R Tutorial

Material heavily influenced by Nicholas J Clark’s excellent course on Ecological forecasting with mvgam and brms


  • Check if your installation worked

If this returns a version number like "2.32.2" then things are working properly.


  • So far we’ve developed relatively simple time-series models
  • Linear time-series dependance
  • Linear responses to environmental factors
  • Normally distributed errors
  • No model of observation error
  • No interactions between species
  • Can’t handle missing data
  • Most of these are violated in ecological systems
  • So start fitting more complex models


  • Models like this are not trivial to fit
  • Use STAN
  • Uses MCMC to explore parameter space to fit the model using Bayesian methods
  • Typically requires learning a separate language - STAN is it’s own language
  • This lets you write arbitrarily complex models, but really needs a course in Bayesian methods
  • So, we’re going to use an R package called mvgam to implement our models
  • We’re going to use it because it’s the simplest way to make complex time-series model in R


  • Data on the population dynamics of the Desert Pocket Mouse
pp_data <- read.csv("content/data/pp_abundance_timeseries.csv") 
  • mvgam requires it’s own specific data format and doesn’t currently work with tsibbles
  • Requires a time variable be present in the data to index temporal observations starting at 1.
  • Our newmoonnumber indexes the monthly samples so convert it to a start at 1
  • Also requires a a series variable, which needs to be a factor
  • Helps when analyzing multiple time series at once (e.g., multiple species)
pp_data <- read.csv("content/data/pp_abundance_timeseries.csv") |>
  mutate(time = newmoonnumber - min(newmoonnumber) + 1) |>
  mutate(series = as.factor('PP')) |>
  select(time, series, abundance, mintemp, cool_precip)
  • 124 months of data
  • Reserve 24 for testing
data_train <- filter(pp_data, time <= 100) 
data_test <- filter(pp_data, time > 100)

Simply time-series models in mvgam

  • mvgam comes with a time-series visualization function like we had in fable
plot_mvgam_series(data = pp_data, y = 'abundance')
  • Start by building something similar to what we’ve done before with the number of desert pocket mice
  • Model has an exogenous driver - minimum temperature
  • An autoregressive component
  • Gaussian error
$$y_t = c + \beta_1 x_{1,t} + \beta_2 y_{t-1} + \mathcal{N}(0,\sigma^{2})$$
  • Which can also be written as
$$y_t = \mathcal{N}(\mu,\sigma^{2})$$ $$u_t = c + \beta_1 x_{1,t} + \beta_2 y_{t-1}$$
  • Fit using the mvgam() function
  • Follows a Base R model structure so start with the model formula
  • Instead of including the AR component in the model we add a separate trend_model argument
  • We’ll use "AR1"
  • Specify the error family = gaussian()
  • Then we can specify the data for fitting the model and the data for making/evaluating forecasts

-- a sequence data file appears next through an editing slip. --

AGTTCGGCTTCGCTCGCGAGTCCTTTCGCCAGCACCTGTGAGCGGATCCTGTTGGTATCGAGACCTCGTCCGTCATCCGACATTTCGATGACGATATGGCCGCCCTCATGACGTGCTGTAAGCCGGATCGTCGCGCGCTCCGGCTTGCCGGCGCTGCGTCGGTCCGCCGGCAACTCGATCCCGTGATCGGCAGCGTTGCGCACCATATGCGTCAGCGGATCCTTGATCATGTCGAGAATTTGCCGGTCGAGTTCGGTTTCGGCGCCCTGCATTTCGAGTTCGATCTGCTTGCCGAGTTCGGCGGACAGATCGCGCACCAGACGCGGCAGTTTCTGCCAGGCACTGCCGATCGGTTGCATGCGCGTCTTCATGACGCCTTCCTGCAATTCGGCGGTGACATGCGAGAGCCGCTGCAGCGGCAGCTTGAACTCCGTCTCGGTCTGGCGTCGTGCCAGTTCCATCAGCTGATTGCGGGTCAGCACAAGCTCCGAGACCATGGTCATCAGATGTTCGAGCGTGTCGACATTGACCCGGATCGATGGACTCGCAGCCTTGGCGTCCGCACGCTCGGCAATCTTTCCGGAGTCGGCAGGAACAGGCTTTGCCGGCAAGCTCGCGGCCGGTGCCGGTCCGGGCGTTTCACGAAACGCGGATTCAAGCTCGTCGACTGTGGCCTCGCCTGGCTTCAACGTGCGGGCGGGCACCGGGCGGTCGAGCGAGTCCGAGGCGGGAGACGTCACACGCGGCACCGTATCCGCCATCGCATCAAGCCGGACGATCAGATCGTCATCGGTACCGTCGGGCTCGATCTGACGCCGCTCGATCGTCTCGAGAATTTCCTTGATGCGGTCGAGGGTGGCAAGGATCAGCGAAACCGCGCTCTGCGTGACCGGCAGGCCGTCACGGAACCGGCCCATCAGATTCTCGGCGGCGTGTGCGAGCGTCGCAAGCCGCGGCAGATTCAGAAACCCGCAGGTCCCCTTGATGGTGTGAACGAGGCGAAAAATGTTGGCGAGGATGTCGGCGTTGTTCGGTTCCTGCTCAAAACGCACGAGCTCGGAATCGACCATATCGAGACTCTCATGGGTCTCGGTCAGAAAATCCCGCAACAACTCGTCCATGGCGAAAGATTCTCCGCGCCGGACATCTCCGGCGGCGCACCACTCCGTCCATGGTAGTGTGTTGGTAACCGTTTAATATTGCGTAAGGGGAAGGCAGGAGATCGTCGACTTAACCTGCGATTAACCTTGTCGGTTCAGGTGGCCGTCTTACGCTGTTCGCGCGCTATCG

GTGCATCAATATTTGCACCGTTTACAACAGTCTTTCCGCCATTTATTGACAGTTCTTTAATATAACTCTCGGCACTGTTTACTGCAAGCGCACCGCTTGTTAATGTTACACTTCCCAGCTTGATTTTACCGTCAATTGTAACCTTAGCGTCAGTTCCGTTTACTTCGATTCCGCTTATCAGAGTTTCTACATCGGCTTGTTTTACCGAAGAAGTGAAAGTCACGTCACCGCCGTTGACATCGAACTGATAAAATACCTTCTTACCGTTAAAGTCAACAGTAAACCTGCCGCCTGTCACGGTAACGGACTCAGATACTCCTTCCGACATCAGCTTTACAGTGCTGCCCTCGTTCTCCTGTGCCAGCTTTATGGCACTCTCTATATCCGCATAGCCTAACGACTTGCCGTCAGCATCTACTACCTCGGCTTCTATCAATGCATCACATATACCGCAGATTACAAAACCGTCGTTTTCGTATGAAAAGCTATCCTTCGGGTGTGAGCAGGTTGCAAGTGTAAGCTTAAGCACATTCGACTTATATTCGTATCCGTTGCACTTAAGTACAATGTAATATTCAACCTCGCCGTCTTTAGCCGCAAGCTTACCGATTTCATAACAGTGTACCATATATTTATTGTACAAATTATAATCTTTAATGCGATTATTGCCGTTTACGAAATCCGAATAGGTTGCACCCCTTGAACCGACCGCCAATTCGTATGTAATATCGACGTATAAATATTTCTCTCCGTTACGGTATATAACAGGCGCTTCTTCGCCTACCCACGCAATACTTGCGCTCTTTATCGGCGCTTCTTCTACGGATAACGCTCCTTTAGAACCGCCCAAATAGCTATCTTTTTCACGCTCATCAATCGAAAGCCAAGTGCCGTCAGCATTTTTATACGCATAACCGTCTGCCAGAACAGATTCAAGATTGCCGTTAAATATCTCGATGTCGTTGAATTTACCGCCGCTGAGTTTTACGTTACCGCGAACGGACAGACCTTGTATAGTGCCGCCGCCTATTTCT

baseline_model = mvgam(abundance ~ mintemp,
                       trend_model = "AR1",
                       family = gaussian(),
                       data = data_train)

Bayesian model fitting

  • That’s a lot of output for fitting a model
  • What’s going on?
  • It is difficult to fit more complex time-series models
  • One way to fit them is using Bayesian methods
  • These methods iteratively search parameter space for the best parameter values
  • Using something called Markov Chain Monte Carlo (MCMC)
  • Draw 2D parameter search on board
  • The "Iteration" lines are telling us that the model is working it’s way through this process
  • The "Warmup" lines are iterations that are used to get in the right parameter space but then thrown away
  • The "Sampling" lines are iterations that serve as samples for each of the parameters we are fitting
  • Having multiple samples gives us the uncertainty in the parameters by looking at how variable those values are
  • The different "chains" are because we typically go through this process multiple times to check than we are converging to the right values
  • We can look at the result of this fitting process using mcmc_plot
mcmc_plot(baseline_model, type = "trace", variable = c("mintemp", "ar1[1]", "sigma[1]"))
  • The red lines at the bottom are providing the same information as the warnings when we fit the model

  • Something isn’t quite right

  • The model isn’t converged yet

  • We could try running it longer

  • But part of what’s going on here is that we’re using a poorly specified model given the data because we’ve assumed Gaussian errors

  • So let’s look at the model & forecast and then keep going

  • We can look at the model structure using summary()

  • If we plot the model we’ll get some diagnostic plots
  • The residuals are normally distributed
  • And the residual autocorrelation isn’t significant

Bayesian model forecasting

  • So let’s look at the forecasts

  • To make forecasts for Bayesian models we include data for y that is NA

  • This tells the model that we don’t know the values and therefore the model estimates them as part of the fitting process

  • Handy because it means these models can handle missing data

  • To make a true forecast one NA is added to the end of y for each time step we want to forecast

  • To hindcast the values for y that are part of the test set are replaced with NA

  • We can do this in mvgam using the forecast() function

baseline_forecast = forecast(baseline_model, newdata = data_test)
  • This is slow because it is refitting the model
  • We can then plot the forecast
  • These forecasts look similar to those we generated using fable
  • Prediction intervals are regularly negative because we’ve assumed normally distributed error
  • Actual counts can only be non-negative integers: 0, 1, 2…

Modeling count data

  • To model count data explicitly we need observations that are integers